Photo courtesy of BridgesNYC
The Grand St. bridge over the Newtown Creek connecting Maspeth to Brooklyn.

After more than a century of carrying cars over the Newtown Creek — with plenty of traffic woes and emergency repairs along the way — the Grand Street Bridge on the Maspeth/Brooklyn border may finally be on its way to a complete overhaul.

In June, the Department of Transportation (DOT) released a request for proposals (RFP) for the total demolition, redesign and reconstruction of the Grand Street bridge, and the submission period closed on July 6. According to the RFP, the DOT seeks to replace the current structure with a new bridge that has a new movable span structure and new approaches.

“The existing bridge does not meet current structural, seismic and geometric design standard requirements,” the document states. “After over 113 years, the bridge has reached the end of [its] service life.”

First opened in 1903, the current bridge stretches 227 feet long, but is barely wide enough to hold two lanes of traffic. The 19 feet, 7 inch width actually forces cars to wait at the end of the bridge if there is a bus or large truck driving over it.

While the bridge was extremely busy during its early years — opening to allow shipping more than 5,000 times in 1918 alone — the RFP shows that an opening of the bridge has not been recorded since 2012.

Over the course of its life, the bridge has deteriorated and has several features that fail to meet the city’s current standards. The mechanical and electrical control systems are obsolete, the fender system has degenerated and many structural members aren’t adequate to carry the bridge’s current load, the RFP shows.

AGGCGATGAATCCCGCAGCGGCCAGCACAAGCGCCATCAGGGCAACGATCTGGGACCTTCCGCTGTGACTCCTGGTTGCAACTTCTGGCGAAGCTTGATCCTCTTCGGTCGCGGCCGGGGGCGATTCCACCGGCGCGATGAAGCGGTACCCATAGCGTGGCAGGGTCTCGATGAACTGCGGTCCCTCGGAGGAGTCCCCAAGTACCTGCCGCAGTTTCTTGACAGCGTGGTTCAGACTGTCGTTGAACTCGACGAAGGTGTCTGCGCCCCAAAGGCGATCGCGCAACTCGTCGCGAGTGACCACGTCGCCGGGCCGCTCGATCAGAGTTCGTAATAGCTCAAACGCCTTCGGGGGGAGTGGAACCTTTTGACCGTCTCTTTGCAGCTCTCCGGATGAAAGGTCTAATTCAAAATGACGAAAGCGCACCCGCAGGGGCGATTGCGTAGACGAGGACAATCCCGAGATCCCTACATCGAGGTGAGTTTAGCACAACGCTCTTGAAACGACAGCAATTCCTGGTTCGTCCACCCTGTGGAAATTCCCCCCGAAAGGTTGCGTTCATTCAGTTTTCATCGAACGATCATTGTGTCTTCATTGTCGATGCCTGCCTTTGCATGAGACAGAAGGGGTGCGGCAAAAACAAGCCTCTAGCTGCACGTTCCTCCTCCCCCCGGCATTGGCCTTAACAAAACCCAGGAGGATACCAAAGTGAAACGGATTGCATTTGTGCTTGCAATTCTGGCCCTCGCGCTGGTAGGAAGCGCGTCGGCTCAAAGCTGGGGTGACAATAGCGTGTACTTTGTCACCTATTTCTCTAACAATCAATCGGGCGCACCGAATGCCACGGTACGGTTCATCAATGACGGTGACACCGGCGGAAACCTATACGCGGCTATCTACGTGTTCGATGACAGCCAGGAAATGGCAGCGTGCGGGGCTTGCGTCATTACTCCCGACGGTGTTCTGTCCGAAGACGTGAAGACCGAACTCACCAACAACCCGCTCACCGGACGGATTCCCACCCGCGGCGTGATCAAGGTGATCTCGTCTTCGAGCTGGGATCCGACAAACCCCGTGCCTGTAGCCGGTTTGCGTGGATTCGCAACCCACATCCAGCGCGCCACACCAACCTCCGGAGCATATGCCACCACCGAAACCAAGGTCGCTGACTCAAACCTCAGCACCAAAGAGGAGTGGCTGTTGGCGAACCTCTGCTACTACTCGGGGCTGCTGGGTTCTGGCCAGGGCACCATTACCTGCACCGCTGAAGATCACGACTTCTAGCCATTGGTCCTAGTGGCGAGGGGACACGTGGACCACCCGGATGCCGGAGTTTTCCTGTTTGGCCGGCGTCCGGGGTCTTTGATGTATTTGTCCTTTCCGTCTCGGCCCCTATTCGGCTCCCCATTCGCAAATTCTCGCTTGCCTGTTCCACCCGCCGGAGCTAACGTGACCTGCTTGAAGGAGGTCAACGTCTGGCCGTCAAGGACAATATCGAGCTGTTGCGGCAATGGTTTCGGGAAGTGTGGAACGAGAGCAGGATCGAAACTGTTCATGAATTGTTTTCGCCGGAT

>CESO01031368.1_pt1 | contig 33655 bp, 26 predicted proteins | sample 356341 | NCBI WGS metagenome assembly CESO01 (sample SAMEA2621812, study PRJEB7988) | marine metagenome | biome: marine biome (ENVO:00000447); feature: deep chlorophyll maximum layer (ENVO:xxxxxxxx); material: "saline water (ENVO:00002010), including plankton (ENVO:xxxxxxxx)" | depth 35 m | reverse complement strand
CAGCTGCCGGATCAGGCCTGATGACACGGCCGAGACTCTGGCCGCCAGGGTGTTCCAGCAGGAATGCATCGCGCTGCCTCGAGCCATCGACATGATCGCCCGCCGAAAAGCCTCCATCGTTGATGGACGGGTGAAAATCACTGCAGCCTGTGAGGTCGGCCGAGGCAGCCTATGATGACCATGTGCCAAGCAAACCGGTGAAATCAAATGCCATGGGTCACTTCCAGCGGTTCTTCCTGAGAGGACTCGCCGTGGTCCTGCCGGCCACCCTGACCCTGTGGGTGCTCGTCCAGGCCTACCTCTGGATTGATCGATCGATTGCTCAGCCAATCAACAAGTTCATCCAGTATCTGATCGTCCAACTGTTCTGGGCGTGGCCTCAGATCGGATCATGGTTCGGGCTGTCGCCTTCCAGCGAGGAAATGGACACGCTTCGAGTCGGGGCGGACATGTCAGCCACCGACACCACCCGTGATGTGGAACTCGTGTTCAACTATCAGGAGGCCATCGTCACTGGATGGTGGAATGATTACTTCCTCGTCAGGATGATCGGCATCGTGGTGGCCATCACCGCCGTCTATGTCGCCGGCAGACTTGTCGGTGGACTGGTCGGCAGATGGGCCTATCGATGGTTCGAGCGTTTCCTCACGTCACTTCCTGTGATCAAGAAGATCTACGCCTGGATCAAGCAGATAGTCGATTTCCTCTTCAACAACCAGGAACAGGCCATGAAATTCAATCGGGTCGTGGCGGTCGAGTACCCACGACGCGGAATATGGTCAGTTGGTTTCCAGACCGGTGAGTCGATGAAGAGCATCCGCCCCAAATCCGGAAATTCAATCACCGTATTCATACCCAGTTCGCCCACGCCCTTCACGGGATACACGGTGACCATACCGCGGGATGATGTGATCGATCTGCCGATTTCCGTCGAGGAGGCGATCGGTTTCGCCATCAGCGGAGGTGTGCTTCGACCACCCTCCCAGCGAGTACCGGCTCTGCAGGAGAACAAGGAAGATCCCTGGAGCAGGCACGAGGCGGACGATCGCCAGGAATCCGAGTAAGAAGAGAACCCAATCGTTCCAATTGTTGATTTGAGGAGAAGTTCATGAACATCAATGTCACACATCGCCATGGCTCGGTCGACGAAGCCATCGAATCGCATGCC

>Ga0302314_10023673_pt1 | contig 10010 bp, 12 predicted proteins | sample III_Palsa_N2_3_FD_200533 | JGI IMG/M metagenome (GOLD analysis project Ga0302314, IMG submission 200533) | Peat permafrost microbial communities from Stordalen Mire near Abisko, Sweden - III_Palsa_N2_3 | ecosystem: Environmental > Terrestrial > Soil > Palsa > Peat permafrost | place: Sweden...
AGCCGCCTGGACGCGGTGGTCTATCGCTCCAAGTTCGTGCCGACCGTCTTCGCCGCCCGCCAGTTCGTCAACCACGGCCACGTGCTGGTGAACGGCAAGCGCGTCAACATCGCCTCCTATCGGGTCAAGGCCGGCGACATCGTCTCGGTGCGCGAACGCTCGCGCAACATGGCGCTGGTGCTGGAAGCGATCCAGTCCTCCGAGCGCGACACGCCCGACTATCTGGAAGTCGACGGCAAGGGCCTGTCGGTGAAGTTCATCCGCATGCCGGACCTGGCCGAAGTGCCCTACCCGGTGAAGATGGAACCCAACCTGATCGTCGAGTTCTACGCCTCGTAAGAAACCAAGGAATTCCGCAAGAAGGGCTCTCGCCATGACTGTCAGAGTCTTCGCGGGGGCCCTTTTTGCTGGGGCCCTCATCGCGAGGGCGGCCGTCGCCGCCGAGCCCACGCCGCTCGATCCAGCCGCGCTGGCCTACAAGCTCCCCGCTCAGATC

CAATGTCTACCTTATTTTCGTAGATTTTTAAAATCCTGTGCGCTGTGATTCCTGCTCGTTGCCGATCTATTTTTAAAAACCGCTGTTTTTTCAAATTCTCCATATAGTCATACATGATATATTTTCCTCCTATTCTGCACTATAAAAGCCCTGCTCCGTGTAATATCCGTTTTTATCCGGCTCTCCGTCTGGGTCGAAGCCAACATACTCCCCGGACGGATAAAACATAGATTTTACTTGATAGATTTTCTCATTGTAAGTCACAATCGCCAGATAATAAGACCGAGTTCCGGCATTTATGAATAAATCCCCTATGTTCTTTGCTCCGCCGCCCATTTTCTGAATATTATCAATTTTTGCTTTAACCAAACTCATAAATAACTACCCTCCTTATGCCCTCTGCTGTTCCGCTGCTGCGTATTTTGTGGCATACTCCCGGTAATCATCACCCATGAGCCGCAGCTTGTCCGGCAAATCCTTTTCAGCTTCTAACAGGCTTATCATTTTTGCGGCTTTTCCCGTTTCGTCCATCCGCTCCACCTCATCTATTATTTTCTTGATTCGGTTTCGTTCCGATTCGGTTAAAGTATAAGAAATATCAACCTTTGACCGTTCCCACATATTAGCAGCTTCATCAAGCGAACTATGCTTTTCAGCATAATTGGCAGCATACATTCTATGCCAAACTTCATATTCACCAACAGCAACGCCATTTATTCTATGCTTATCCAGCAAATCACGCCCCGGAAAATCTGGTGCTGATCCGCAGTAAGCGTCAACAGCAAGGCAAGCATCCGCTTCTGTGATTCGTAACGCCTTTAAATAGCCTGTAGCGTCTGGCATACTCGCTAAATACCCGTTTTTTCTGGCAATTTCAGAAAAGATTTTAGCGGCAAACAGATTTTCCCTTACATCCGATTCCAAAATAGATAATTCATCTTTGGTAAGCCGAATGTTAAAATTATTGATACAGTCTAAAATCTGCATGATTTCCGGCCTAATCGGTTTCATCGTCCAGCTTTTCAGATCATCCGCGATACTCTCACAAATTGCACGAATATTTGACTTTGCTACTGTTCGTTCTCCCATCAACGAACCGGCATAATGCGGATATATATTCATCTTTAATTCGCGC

Whomever is awarded the contract will have to provide a minimum service life of 75 years for the new bridge, improve the overall traffic conditions, improve the operational reliability of the new movable bridge and protect the electrical and mechanical systems from damage from extreme storms or flooding. Damage sustained at the current structure from Superstorm Sandy in 2012 is still being repaired today.

The total scope of work will be funded by the U.S. Department of Transportation Federal Highway Administration, according to the RFP, and the contract is expected to begin at the end of June 2019 and last until 2026.

The reconstruction is sure to be a welcomed event for the local community, as numerous repairs have caused traffic nightmares in recent years and Community Board 5 has been advocating for its replacement for even longer.


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